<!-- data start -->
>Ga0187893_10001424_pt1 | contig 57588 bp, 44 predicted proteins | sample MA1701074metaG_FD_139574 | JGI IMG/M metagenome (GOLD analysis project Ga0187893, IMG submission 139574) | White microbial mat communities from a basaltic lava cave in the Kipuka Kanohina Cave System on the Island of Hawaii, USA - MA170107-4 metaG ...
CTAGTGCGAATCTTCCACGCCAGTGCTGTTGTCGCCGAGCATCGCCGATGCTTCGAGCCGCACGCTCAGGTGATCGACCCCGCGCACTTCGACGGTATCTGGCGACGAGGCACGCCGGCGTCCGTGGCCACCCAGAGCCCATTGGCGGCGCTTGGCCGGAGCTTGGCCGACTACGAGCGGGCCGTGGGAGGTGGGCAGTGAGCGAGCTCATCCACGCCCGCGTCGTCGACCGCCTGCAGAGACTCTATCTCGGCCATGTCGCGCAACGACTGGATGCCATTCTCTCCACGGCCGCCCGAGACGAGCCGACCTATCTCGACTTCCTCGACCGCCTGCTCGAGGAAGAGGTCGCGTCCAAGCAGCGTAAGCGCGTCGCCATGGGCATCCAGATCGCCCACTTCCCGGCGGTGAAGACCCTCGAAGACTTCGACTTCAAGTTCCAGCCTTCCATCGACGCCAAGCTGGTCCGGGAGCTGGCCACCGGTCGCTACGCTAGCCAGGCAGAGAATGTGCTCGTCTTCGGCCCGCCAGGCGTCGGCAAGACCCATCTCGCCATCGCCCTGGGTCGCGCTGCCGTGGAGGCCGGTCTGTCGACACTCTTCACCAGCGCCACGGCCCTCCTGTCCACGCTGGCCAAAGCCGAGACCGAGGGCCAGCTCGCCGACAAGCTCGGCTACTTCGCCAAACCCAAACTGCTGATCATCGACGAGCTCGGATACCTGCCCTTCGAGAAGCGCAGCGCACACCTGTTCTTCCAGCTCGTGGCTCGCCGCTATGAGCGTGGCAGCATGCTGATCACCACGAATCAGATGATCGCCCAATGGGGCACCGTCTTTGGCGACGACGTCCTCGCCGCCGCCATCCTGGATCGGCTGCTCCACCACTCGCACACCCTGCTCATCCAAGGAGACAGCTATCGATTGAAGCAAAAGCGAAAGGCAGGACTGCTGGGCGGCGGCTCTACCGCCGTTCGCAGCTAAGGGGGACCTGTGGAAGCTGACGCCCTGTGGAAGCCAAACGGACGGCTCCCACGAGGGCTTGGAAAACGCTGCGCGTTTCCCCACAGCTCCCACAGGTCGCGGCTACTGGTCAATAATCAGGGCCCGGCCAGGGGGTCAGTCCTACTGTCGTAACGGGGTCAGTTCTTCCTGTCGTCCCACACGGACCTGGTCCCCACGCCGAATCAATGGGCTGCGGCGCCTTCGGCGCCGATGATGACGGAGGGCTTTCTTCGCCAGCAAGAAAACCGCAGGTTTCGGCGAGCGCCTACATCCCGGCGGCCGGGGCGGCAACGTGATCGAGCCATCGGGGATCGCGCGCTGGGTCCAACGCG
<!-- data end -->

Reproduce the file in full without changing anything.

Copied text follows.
>Ga0187893_10001424_pt1 | contig 57588 bp, 44 predicted proteins | sample MA1701074metaG_FD_139574 | JGI IMG/M metagenome (GOLD analysis project Ga0187893, IMG submission 139574) | White microbial mat communities from a basaltic lava cave in the Kipuka Kanohina Cave System on the Island of Hawaii, USA - MA170107-4 metaG ...
CTAGTGCGAATCTTCCACGCCAGTGCTGTTGTCGCCGAGCATCGCCGATGCTTCGAGCCGCACGCTCAGGTGATCGACCCCGCGCACTTCGACGGTATCTGGCGACGAGGCACGCCGGCGTCCGTGGCCACCCAGAGCCCATTGGCGGCGCTTGGCCGGAGCTTGGCCGACTACGAGCGGGCCGTGGGAGGTGGGCAGTGAGCGAGCTCATCCACGCCCGCGTCGTCGACCGCCTGCAGAGACTCTATCTCGGCCATGTCGCGCAACGACTGGATGCCATTCTCTCCACGGCCGCCCGAGACGAGCCGACCTATCTCGACTTCCTCGACCGCCTGCTCGAGGAAGAGGTCGCGTCCAAGCAGCGTAAGCGCGTCGCCATGGGCATCCAGATCGCCCACTTCCCGGCGGTGAAGACCCTCGAAGACTTCGACTTCAAGTTCCAGCCTTCCATCGACGCCAAGCTGGTCCGGGAGCTGGCCACCGGTCGCTACGCTAGCCAGGCAGAGAATGTGCTCGTCTTCGGCCCGCCAGGCGTCGGCAAGACCCATCTCGCCATCGCCCTGGGTCGCGCTGCCGTGGAGGCCGGTCTGTCGACACTCTTCACCAGCGCCACGGCCCTCCTGTCCACGCTGGCCAAAGCCGAGACCGAGGGCCAGCTCGCCGACAAGCTCGGCTACTTCGCCAAACCCAAACTGCTGATCATCGACGAGCTCGGATACCTGCCCTTCGAGAAGCGCAGCGCACACCTGTTCTTCCAGCTCGTGGCTCGCCGCTATGAGCGTGGCAGCATGCTGATCACCACGAATCAGATGATCGCCCAATGGGGCACCGTCTTTGGCGACGACGTCCTCGCCGCCGCCATCCTGGATCGGCTGCTCCACCACTCGCACACCCTGCTCATCCAAGGAGACAGCTATCGATTGAAGCAAAAGCGAAAGGCAGGACTGCTGGGCGGCGGCTCTACCGCCGTTCGCAGCTAAGGGGGACCTGTGGAAGCTGACGCCCTGTGGAAGCCAAACGGACGGCTCCCACGAGGGCTTGGAAAACGCTGCGCGTTTCCCCACAGCTCCCACAGGTCGCGGCTACTGGTCAATAATCAGGGCCCGGCCAGGGGGTCAGTCCTACTGTCGTAACGGGGTCAGTTCTTCCTGTCGTCCCACACGGACCTGGTCCCCACGCCGAATCAATGGGCTGCGGCGCCTTCGGCGCCGATGATGACGGAGGGCTTTCTTCGCCAGCAAGAAAACCGCAGGTTTCGGCGAGCGCCTACATCCCGGCGGCCGGGGCGGCAACGTGATCGAGCCATCGGGGATCGCGCGCTGGGTCCAACGCG